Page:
The release of volatile organic compounds into the atmosphere contributes to the formation of ozone and other components of photochemical smog. The interaction of ethers with hydroxyl radicals needs to be understood to evaluate their impact on the environment.
John Wenger and colleagues, University College Cork, Ireland, have investigated the atmospheric oxidation mechanism of 1,3-dioxane. The major products of the oxidation were (2-oxo-ethoxy)methyl formate, formic acid and methylene glycol diformate and the yield of formic acid was show to decrease by a factor of two in the absence of NOx. The results indicated H-atom abstraction from an α-C is the principle mode of attack, followed by bond C—C cleavage.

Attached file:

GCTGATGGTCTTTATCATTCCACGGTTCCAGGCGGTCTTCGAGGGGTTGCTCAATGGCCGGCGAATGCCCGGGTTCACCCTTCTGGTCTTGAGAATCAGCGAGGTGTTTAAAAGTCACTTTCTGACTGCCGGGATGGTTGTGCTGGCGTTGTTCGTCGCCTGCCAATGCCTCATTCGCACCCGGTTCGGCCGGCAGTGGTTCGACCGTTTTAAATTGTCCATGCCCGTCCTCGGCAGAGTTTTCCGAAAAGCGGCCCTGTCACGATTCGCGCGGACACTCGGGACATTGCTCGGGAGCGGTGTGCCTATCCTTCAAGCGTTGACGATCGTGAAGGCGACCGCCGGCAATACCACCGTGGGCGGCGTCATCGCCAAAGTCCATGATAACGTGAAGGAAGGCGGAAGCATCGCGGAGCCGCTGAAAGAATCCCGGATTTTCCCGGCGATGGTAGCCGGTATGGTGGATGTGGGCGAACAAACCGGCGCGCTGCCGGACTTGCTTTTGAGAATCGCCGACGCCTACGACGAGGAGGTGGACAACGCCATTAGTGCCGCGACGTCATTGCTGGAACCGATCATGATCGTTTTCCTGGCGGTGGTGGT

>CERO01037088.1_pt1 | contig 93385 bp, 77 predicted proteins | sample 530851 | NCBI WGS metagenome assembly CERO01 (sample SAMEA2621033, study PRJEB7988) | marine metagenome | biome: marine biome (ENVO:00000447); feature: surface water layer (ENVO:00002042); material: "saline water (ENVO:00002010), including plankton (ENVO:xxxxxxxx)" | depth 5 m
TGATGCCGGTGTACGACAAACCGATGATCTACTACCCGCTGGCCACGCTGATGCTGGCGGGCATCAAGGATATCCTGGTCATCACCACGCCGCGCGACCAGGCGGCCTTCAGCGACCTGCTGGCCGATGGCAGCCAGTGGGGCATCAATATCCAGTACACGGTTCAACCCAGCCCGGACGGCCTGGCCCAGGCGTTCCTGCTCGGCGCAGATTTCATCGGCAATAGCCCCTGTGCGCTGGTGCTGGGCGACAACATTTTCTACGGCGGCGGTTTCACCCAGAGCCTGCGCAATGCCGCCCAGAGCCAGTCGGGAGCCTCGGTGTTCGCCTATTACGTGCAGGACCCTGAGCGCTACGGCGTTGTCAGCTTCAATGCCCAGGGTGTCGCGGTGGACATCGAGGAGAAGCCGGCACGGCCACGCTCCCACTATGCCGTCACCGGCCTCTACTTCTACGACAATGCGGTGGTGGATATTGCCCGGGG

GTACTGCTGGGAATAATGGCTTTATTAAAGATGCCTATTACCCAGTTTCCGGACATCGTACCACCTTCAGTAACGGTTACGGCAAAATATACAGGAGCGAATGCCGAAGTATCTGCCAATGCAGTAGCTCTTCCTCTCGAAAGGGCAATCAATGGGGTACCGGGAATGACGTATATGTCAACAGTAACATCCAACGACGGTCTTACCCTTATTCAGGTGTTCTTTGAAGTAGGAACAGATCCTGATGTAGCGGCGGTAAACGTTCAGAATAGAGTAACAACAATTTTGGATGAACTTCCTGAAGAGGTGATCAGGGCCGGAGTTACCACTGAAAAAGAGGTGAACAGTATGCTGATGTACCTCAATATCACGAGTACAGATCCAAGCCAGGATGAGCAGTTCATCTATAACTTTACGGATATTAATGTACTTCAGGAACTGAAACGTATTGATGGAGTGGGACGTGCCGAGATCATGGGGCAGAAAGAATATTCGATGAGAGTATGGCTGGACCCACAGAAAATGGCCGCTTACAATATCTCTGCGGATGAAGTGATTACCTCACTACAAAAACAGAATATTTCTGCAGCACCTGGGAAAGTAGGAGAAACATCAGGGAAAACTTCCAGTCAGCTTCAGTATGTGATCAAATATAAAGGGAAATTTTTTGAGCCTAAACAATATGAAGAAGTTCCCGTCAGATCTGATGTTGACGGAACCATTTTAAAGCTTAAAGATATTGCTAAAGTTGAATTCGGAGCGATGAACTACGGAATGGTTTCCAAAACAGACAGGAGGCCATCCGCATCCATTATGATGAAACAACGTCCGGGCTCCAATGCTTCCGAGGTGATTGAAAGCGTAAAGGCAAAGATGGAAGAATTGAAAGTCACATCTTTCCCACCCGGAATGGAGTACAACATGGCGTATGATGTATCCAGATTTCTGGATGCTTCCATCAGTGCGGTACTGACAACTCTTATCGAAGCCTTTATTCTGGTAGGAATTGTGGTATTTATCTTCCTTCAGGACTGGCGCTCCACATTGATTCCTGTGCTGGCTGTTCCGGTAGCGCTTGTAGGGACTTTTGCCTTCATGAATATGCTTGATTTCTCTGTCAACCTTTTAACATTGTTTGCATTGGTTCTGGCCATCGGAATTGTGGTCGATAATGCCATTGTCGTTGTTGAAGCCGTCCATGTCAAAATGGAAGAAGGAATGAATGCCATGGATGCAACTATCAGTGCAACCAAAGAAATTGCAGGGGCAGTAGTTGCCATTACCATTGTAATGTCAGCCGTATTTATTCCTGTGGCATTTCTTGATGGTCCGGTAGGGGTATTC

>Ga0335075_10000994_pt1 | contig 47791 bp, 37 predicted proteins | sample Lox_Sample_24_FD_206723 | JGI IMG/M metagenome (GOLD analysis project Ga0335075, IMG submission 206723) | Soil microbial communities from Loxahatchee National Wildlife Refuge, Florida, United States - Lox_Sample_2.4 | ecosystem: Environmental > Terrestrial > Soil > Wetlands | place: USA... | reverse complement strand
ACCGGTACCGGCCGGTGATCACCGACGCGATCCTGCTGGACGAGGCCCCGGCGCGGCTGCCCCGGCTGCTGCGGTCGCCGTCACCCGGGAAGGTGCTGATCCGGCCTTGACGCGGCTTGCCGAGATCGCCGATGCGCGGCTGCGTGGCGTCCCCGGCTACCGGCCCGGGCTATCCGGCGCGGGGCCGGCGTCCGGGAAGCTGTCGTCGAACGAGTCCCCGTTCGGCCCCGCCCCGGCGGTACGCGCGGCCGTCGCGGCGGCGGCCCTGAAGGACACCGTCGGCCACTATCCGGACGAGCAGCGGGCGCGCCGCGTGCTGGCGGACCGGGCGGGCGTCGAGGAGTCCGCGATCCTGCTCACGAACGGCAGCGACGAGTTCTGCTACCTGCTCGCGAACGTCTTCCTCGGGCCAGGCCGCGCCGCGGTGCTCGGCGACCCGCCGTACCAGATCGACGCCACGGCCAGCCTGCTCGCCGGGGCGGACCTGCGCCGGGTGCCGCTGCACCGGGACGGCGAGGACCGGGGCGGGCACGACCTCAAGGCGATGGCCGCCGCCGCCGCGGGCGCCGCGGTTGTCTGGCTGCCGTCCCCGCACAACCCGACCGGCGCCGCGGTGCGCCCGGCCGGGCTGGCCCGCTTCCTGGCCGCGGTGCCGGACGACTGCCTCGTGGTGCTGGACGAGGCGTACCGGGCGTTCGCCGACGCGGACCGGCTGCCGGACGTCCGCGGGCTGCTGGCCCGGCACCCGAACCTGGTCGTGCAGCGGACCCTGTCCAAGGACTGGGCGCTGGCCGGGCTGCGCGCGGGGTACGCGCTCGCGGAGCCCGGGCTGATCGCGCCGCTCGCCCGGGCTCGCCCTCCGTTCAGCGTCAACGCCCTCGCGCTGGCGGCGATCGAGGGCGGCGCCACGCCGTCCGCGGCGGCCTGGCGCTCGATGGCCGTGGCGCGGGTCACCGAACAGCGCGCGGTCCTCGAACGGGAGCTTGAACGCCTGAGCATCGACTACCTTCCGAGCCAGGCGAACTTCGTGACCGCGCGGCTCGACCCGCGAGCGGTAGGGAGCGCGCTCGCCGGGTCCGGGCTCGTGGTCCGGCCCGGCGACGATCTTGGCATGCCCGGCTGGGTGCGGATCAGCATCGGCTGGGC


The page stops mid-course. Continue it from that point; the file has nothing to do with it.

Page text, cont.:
The products are expected to be further oxidized to methylene glycol diformate and be precipitated out of the atmosphere.
- Product Study of the OH Radical and Cl Atom Initiated Oxidation of 1,3-Dioxane
J. Moriarty, J. C. Wenger, H. W. Sidebottom,
ChemPhysChem, 2010, 11.